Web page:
Schumacher, his Ford HB boasting pneumatic valves but not yet traction control, spun and stalled when attempting to take second from Senna at Kyalami, outqualified him in the dry at Donington – a feat he repeated at Imola – and set fastest lap giving closing chase in Spain before sliding wide on oil. Finally equipped with TC, he was running away with the Monaco GP when his hydraulics sprung a leak. In Canada, he finished second after Senna, pulling over to retire, almost took him out; a rare apology was forthcoming.

The Benetton was flat, plain better through the mid-season – even when McLaren finally received engine parity. Senna’s patience wore wafer thin. At Spa, emerging from a pitstop, he attempted to block Schumacher, who was recovering from a botched start that ultimately cost him victory.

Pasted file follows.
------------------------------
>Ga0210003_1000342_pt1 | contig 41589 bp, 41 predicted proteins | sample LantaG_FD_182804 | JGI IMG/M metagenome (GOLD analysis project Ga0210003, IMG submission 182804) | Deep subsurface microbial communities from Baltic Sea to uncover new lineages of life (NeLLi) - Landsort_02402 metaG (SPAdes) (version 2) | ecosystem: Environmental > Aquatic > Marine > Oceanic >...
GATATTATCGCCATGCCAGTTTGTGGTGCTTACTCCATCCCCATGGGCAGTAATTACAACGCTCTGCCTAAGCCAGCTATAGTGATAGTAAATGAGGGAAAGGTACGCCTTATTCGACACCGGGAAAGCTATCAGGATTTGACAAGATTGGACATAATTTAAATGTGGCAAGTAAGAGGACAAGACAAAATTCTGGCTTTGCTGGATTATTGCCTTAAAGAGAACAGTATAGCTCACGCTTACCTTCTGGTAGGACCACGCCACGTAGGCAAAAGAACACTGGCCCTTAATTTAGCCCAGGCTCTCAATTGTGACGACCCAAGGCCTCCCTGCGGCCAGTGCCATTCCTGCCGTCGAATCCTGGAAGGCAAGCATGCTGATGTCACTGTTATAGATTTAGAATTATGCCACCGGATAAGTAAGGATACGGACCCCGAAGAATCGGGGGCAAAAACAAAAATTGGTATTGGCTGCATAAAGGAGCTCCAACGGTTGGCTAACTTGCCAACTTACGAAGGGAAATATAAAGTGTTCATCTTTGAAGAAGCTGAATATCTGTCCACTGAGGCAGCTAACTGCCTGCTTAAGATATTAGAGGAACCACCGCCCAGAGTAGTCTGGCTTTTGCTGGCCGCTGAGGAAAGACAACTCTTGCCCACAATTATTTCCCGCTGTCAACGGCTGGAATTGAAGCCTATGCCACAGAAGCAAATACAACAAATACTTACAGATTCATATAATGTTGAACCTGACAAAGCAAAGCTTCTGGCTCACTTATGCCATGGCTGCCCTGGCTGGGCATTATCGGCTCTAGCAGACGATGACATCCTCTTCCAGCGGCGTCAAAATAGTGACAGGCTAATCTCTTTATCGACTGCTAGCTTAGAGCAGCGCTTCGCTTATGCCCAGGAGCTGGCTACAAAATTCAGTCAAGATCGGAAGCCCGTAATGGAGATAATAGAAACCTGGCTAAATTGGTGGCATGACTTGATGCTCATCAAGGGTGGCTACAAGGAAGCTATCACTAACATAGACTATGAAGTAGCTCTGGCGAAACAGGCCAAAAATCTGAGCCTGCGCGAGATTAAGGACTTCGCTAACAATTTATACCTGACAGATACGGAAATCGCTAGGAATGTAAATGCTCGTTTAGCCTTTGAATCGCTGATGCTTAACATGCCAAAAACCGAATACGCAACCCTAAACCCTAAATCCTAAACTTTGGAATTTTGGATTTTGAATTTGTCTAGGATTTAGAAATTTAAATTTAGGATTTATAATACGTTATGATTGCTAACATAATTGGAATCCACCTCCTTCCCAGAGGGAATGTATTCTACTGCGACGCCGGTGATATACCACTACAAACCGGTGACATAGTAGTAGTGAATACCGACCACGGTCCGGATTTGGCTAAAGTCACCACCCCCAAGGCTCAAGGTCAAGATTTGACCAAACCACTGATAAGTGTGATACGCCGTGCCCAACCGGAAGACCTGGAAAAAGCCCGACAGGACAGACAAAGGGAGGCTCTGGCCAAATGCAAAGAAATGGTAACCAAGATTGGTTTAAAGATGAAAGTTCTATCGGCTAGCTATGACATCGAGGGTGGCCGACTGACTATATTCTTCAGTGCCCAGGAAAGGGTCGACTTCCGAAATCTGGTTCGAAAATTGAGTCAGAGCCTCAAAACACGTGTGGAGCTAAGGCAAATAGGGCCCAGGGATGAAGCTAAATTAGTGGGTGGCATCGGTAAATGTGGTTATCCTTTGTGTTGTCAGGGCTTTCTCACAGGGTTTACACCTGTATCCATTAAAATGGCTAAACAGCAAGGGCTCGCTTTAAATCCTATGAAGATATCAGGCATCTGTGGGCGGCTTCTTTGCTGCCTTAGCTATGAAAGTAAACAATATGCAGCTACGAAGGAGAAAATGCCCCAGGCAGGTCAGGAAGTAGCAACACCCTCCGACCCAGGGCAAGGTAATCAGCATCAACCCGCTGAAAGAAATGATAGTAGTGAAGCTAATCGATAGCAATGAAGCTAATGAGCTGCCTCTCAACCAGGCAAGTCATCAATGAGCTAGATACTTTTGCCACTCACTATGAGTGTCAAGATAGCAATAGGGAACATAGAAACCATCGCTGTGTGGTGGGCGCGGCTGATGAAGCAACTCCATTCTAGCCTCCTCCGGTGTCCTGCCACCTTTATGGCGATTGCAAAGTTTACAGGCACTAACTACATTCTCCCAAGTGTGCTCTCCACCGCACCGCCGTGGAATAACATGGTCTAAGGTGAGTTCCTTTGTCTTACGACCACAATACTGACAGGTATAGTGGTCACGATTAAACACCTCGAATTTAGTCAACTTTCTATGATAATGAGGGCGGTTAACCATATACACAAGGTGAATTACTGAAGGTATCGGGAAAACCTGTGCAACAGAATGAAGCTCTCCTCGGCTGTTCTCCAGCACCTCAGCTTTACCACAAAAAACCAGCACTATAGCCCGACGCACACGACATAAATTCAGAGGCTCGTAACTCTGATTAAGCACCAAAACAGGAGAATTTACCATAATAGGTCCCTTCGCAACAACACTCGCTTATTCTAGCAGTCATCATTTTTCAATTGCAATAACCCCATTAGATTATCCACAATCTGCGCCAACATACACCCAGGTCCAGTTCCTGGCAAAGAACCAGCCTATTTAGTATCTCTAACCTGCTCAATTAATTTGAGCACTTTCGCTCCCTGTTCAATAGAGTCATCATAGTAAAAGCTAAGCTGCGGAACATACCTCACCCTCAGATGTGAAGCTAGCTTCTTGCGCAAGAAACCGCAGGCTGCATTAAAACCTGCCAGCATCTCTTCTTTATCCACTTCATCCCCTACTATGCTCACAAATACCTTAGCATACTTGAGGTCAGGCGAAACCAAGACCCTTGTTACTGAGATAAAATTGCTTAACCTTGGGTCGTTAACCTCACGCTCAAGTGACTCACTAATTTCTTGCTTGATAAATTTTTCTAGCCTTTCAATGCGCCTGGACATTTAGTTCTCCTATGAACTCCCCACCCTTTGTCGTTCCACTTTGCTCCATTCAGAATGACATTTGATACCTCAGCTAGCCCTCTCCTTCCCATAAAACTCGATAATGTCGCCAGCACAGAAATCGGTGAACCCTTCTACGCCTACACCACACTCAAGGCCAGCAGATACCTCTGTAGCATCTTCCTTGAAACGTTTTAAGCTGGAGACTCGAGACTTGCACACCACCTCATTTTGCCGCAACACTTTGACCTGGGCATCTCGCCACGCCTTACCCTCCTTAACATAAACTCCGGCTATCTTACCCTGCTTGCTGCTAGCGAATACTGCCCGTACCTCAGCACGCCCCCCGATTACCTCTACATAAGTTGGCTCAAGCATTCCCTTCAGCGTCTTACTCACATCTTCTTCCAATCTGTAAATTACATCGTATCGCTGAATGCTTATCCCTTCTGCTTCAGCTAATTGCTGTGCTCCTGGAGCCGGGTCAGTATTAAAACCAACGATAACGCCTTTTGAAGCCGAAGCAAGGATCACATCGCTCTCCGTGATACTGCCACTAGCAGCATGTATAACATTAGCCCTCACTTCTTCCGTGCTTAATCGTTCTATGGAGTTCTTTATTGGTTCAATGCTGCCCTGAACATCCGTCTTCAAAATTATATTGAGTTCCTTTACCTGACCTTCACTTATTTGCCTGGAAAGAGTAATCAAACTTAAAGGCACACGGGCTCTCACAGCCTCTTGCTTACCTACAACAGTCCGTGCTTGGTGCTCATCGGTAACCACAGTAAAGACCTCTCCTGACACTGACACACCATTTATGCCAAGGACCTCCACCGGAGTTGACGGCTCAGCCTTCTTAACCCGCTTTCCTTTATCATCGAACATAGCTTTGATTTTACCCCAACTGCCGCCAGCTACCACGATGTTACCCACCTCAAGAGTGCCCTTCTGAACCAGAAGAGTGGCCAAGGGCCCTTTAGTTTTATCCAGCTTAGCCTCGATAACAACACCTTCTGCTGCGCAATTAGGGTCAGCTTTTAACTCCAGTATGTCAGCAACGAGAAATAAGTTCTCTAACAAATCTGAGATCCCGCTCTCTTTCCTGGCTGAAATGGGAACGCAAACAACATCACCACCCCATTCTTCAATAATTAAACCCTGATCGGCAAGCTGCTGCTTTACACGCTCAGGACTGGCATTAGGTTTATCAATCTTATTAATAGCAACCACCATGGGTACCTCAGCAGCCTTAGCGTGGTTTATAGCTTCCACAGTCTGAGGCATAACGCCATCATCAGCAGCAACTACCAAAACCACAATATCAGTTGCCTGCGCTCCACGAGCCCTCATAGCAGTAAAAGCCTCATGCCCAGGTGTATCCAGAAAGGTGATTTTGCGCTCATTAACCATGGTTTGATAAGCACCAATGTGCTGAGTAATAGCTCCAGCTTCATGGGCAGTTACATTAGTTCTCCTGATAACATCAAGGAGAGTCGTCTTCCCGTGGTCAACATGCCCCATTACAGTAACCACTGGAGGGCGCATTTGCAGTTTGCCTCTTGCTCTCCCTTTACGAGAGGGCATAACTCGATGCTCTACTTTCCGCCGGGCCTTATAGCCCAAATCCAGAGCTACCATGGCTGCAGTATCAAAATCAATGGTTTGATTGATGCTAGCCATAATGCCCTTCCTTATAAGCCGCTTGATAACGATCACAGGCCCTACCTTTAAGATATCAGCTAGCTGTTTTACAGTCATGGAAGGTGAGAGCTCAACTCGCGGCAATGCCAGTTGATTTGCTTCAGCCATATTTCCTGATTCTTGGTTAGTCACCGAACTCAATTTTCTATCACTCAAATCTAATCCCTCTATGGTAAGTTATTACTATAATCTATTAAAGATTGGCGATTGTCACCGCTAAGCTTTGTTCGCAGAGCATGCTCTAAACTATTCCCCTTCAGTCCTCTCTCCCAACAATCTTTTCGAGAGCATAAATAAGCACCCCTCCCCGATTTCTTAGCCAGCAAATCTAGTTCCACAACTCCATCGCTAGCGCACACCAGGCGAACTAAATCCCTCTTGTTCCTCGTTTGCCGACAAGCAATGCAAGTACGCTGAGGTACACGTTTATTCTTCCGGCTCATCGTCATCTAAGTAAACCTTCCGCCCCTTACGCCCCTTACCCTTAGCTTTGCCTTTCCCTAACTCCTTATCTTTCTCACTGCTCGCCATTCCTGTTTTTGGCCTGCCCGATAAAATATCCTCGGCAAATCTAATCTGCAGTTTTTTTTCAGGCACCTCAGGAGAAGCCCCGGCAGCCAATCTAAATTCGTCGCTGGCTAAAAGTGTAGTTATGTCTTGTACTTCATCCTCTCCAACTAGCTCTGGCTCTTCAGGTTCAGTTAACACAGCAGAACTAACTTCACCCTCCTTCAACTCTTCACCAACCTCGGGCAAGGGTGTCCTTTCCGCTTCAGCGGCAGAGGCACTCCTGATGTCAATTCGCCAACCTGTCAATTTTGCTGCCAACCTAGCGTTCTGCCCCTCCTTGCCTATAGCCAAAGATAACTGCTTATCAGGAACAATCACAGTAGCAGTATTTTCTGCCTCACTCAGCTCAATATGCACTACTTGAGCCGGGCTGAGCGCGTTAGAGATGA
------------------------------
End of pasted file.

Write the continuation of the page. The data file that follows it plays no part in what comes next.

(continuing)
“As soon as he saw me, he turned left, right across in front of me,” said Schumacher. “It made me angry, but I didn’t lift off and was able to overtake.” Two wheels on the grass, on the plunge to Eau Rouge – Prost (and I write this as a huge fan of his) would have backed out. Senna versus Schumacher was more visceral.

McLaren aero improvements allowed Senna to sign off with two more brilliant victories, in Japan and Australia, but not before new team-mate Häkkinen had outqualified him at the first time of asking; dégagé debutant Eddie Irvine had driven him to violence; and Schumacher had scored his second GP win, a brilliant display of strategic opportunism, judicious use of backmarkers and injudicious weaving on old tyres in Portugal. This ‘robot’ could think for itself.